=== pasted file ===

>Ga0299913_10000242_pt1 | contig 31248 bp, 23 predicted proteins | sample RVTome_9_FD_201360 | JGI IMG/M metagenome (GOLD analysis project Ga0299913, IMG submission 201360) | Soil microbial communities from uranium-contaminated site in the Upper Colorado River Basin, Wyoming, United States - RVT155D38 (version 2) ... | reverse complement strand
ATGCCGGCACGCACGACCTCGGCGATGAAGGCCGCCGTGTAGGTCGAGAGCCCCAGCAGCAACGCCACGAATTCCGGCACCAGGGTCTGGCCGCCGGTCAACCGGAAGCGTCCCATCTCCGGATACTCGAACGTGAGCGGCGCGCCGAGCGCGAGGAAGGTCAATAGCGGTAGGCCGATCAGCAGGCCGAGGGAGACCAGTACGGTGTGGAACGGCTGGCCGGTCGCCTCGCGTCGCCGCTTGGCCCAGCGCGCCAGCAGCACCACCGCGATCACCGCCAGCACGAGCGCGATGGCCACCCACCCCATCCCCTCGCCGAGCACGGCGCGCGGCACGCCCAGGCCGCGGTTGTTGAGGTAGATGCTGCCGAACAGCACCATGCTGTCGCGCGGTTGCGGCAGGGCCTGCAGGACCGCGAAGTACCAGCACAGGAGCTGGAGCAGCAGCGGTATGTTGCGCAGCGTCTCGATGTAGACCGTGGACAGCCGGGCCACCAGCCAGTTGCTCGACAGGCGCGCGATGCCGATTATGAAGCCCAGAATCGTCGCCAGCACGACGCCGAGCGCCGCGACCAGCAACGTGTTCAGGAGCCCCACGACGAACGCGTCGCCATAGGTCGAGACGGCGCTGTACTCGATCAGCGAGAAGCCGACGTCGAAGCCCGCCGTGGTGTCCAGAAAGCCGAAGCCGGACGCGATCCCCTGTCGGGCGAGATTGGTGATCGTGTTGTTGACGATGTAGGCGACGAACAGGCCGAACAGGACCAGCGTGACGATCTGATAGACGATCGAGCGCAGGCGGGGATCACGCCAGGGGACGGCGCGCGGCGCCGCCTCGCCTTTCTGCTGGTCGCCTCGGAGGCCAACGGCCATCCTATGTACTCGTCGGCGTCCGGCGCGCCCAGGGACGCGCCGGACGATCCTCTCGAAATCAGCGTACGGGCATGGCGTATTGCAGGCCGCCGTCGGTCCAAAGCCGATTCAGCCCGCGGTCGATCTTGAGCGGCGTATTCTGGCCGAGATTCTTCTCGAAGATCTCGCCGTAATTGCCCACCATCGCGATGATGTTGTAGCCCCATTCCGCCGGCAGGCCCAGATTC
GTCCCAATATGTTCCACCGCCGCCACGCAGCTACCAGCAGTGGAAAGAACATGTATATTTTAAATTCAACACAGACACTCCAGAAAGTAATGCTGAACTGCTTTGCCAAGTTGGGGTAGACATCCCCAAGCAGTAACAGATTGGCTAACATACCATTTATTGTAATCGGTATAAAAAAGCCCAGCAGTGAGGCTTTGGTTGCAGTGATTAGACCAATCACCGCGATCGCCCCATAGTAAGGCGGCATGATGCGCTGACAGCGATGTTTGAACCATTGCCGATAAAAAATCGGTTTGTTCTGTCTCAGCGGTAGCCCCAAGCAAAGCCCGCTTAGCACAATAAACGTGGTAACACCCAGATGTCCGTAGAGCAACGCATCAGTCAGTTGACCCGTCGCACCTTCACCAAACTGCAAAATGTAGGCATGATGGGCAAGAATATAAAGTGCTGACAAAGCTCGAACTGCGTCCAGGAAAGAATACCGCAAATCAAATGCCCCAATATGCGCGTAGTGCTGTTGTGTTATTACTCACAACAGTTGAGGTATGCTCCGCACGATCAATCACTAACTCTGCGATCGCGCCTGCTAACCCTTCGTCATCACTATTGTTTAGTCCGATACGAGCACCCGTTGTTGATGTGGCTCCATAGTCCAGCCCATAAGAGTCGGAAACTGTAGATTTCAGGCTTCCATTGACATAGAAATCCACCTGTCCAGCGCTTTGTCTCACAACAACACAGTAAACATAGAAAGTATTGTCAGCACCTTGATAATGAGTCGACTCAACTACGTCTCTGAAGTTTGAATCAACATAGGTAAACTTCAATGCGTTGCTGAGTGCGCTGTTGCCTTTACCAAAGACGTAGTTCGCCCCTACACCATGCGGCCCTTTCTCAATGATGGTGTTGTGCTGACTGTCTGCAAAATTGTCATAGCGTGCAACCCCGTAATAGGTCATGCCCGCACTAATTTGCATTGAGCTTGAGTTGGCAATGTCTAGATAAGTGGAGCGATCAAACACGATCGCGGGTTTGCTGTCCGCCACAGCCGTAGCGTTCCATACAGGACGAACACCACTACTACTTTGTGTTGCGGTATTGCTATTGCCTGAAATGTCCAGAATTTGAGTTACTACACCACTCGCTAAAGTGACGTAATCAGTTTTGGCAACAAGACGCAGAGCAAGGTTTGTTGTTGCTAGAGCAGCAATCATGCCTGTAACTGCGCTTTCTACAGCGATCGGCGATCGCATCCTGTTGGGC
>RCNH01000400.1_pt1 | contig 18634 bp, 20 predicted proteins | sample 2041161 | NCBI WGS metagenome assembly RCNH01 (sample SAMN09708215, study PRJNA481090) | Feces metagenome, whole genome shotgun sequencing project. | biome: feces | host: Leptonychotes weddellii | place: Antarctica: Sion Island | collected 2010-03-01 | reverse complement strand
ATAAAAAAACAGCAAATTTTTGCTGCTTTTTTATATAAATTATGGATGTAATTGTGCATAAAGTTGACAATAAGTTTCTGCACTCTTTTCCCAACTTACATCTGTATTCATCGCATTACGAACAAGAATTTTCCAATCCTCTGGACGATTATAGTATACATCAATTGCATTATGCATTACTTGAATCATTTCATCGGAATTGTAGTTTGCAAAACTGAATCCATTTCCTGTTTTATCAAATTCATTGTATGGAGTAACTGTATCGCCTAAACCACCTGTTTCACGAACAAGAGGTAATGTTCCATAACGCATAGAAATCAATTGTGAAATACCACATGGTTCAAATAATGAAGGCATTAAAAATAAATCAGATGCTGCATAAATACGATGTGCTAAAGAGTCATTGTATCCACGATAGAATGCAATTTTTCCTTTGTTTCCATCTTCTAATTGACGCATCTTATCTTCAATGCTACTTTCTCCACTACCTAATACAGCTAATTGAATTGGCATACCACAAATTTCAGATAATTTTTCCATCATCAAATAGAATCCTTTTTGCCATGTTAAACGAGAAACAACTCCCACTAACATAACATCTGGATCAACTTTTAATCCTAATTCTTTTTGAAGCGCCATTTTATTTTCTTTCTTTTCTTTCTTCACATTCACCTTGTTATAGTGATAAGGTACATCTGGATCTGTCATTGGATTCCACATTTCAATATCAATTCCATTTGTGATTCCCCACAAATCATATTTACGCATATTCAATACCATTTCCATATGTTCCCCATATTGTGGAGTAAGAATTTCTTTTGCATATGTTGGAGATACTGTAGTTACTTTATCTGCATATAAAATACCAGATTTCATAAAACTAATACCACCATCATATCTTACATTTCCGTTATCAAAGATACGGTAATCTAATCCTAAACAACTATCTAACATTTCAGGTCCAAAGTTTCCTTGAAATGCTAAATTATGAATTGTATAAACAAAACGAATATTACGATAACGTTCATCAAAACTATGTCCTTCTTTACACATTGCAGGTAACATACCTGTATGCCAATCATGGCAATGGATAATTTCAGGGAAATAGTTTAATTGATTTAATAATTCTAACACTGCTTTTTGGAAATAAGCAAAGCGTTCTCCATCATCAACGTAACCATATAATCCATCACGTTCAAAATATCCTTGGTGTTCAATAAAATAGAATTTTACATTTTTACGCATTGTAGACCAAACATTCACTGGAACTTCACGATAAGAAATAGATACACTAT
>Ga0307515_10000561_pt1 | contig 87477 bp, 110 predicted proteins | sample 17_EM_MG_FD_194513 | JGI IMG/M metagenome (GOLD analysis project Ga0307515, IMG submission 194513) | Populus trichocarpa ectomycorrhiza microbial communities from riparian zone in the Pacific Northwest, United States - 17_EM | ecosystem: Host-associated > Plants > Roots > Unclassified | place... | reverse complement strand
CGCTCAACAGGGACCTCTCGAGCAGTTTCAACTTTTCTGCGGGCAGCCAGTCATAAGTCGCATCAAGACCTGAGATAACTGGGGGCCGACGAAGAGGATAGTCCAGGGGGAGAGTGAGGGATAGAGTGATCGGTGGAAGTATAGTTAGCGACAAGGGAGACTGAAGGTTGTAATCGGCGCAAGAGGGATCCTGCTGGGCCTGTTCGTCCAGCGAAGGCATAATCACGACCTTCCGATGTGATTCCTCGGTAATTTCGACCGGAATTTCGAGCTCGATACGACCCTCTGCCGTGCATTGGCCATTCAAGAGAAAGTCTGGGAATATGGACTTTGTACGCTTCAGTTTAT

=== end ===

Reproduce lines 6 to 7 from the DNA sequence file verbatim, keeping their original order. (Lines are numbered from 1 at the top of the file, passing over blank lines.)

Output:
>Ga0307515_10000561_pt1 | contig 87477 bp, 110 predicted proteins | sample 17_EM_MG_FD_194513 | JGI IMG/M metagenome (GOLD analysis project Ga0307515, IMG submission 194513) | Populus trichocarpa ectomycorrhiza microbial communities from riparian zone in the Pacific Northwest, United States - 17_EM | ecosystem: Host-associated > Plants > Roots > Unclassified | place... | reverse complement strand
CGCTCAACAGGGACCTCTCGAGCAGTTTCAACTTTTCTGCGGGCAGCCAGTCATAAGTCGCATCAAGACCTGAGATAACTGGGGGCCGACGAAGAGGATAGTCCAGGGGGAGAGTGAGGGATAGAGTGATCGGTGGAAGTATAGTTAGCGACAAGGGAGACTGAAGGTTGTAATCGGCGCAAGAGGGATCCTGCTGGGCCTGTTCGTCCAGCGAAGGCATAATCACGACCTTCCGATGTGATTCCTCGGTAATTTCGACCGGAATTTCGAGCTCGATACGACCCTCTGCCGTGCATTGGCCATTCAAGAGAAAGTCTGGGAATATGGACTTTGTACGCTTCAGTTTAT